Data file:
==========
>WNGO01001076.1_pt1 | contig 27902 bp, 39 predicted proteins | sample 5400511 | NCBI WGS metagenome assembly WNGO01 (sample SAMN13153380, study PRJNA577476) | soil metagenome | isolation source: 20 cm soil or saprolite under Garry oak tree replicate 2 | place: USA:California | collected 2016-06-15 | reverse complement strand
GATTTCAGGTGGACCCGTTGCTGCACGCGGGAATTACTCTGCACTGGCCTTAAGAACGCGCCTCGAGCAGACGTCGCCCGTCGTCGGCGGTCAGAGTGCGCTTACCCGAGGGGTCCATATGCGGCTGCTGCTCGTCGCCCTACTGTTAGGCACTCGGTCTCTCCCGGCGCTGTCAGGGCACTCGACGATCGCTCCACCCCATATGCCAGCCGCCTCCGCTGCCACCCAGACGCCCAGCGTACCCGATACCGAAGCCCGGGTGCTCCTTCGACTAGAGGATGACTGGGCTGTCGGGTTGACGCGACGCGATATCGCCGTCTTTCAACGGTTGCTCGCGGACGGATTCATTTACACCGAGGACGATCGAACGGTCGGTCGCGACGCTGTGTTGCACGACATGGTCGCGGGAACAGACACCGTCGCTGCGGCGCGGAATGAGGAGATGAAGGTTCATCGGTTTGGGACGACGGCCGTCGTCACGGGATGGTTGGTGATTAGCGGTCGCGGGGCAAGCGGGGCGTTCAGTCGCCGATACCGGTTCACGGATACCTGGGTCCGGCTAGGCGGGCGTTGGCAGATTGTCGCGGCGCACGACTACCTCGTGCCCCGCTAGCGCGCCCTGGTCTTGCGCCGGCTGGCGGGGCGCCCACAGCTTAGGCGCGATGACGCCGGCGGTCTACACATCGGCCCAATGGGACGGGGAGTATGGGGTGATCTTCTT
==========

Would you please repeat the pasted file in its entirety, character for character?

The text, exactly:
>WNGO01001076.1_pt1 | contig 27902 bp, 39 predicted proteins | sample 5400511 | NCBI WGS metagenome assembly WNGO01 (sample SAMN13153380, study PRJNA577476) | soil metagenome | isolation source: 20 cm soil or saprolite under Garry oak tree replicate 2 | place: USA:California | collected 2016-06-15 | reverse complement strand
GATTTCAGGTGGACCCGTTGCTGCACGCGGGAATTACTCTGCACTGGCCTTAAGAACGCGCCTCGAGCAGACGTCGCCCGTCGTCGGCGGTCAGAGTGCGCTTACCCGAGGGGTCCATATGCGGCTGCTGCTCGTCGCCCTACTGTTAGGCACTCGGTCTCTCCCGGCGCTGTCAGGGCACTCGACGATCGCTCCACCCCATATGCCAGCCGCCTCCGCTGCCACCCAGACGCCCAGCGTACCCGATACCGAAGCCCGGGTGCTCCTTCGACTAGAGGATGACTGGGCTGTCGGGTTGACGCGACGCGATATCGCCGTCTTTCAACGGTTGCTCGCGGACGGATTCATTTACACCGAGGACGATCGAACGGTCGGTCGCGACGCTGTGTTGCACGACATGGTCGCGGGAACAGACACCGTCGCTGCGGCGCGGAATGAGGAGATGAAGGTTCATCGGTTTGGGACGACGGCCGTCGTCACGGGATGGTTGGTGATTAGCGGTCGCGGGGCAAGCGGGGCGTTCAGTCGCCGATACCGGTTCACGGATACCTGGGTCCGGCTAGGCGGGCGTTGGCAGATTGTCGCGGCGCACGACTACCTCGTGCCCCGCTAGCGCGCCCTGGTCTTGCGCCGGCTGGCGGGGCGCCCACAGCTTAGGCGCGATGACGCCGGCGGTCTACACATCGGCCCAATGGGACGGGGAGTATGGGGTGATCTTCTT